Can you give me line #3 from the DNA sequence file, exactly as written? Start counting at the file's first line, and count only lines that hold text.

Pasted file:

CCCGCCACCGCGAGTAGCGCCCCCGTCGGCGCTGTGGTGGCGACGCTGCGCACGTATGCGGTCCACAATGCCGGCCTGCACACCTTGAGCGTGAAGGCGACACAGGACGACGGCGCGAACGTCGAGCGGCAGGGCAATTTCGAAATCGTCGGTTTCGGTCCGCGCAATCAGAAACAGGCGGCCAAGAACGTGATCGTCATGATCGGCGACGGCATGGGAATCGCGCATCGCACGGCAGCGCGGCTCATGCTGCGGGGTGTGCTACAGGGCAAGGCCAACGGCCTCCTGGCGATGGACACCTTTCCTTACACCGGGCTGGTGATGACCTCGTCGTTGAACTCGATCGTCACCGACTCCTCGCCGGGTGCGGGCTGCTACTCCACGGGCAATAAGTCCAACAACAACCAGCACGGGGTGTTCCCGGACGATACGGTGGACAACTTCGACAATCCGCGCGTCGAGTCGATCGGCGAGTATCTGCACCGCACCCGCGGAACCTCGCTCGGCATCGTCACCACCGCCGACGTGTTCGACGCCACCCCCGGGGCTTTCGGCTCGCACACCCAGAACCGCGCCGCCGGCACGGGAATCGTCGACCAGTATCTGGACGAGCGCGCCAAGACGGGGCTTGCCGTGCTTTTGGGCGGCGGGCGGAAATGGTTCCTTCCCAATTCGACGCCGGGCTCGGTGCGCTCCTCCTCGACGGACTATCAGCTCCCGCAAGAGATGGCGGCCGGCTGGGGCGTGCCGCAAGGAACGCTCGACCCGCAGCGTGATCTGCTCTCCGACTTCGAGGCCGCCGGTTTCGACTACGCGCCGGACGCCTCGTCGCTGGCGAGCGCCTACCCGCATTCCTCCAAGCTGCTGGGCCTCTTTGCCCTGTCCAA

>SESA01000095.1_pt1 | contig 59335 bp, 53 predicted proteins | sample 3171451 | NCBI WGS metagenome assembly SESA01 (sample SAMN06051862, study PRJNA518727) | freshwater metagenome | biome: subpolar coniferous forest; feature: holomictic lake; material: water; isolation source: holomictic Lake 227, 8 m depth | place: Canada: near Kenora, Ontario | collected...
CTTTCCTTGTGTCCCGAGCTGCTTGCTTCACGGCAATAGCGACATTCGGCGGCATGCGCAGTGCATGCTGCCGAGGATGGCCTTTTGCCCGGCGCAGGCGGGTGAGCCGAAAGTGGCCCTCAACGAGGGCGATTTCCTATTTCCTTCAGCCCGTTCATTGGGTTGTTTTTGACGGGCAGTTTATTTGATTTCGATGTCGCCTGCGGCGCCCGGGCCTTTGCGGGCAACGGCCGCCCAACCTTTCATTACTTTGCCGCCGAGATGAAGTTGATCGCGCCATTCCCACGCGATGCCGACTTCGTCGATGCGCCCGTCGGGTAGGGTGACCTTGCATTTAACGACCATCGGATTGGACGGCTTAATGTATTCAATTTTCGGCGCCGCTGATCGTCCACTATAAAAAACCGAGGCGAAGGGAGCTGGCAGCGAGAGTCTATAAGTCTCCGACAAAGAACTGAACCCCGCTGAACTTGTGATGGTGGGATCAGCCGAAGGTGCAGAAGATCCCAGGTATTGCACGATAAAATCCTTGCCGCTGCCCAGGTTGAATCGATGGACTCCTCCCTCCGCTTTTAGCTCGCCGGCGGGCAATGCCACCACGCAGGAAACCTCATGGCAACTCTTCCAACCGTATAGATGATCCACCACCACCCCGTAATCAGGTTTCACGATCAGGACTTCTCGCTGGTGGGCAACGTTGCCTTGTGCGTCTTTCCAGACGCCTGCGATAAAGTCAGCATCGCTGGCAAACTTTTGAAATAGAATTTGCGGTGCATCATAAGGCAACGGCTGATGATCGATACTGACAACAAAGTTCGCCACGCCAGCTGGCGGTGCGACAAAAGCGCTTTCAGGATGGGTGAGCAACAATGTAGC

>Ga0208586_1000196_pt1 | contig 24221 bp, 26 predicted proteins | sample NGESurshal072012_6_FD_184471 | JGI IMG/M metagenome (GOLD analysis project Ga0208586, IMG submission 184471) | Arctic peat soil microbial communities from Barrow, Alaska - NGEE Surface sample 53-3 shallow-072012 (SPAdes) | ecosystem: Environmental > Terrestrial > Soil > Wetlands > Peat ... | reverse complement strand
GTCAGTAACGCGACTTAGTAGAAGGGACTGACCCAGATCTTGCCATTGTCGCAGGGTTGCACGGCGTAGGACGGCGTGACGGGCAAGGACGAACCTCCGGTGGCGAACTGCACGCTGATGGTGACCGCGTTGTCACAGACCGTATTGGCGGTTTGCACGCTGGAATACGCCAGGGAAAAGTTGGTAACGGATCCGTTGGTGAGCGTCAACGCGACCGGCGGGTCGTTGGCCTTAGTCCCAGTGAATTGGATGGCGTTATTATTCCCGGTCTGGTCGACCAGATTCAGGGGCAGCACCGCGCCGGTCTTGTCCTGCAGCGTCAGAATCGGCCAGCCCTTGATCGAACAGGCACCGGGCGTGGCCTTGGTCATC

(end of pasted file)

CTTTCCTTGTGTCCCGAGCTGCTTGCTTCACGGCAATAGCGACATTCGGCGGCATGCGCAGTGCATGCTGCCGAGGATGGCCTTTTGCCCGGCGCAGGCGGGTGAGCCGAAAGTGGCCCTCAACGAGGGCGATTTCCTATTTCCTTCAGCCCGTTCATTGGGTTGTTTTTGACGGGCAGTTTATTTGATTTCGATGTCGCCTGCGGCGCCCGGGCCTTTGCGGGCAACGGCCGCCCAACCTTTCATTACTTTGCCGCCGAGATGAAGTTGATCGCGCCATTCCCACGCGATGCCGACTTCGTCGATGCGCCCGTCGGGTAGGGTGACCTTGCATTTAACGACCATCGGATTGGACGGCTTAATGTATTCAATTTTCGGCGCCGCTGATCGTCCACTATAAAAAACCGAGGCGAAGGGAGCTGGCAGCGAGAGTCTATAAGTCTCCGACAAAGAACTGAACCCCGCTGAACTTGTGATGGTGGGATCAGCCGAAGGTGCAGAAGATCCCAGGTATTGCACGATAAAATCCTTGCCGCTGCCCAGGTTGAATCGATGGACTCCTCCCTCCGCTTTTAGCTCGCCGGCGGGCAATGCCACCACGCAGGAAACCTCATGGCAACTCTTCCAACCGTATAGATGATCCACCACCACCCCGTAATCAGGTTTCACGATCAGGACTTCTCGCTGGTGGGCAACGTTGCCTTGTGCGTCTTTCCAGACGCCTGCGATAAAGTCAGCATCGCTGGCAAACTTTTGAAATAGAATTTGCGGTGCATCATAAGGCAACGGCTGATGATCGATACTGACAACAAAGTTCGCCACGCCAGCTGGCGGTGCGACAAAAGCGCTTTCAGGATGGGTGAGCAACAATGTAGC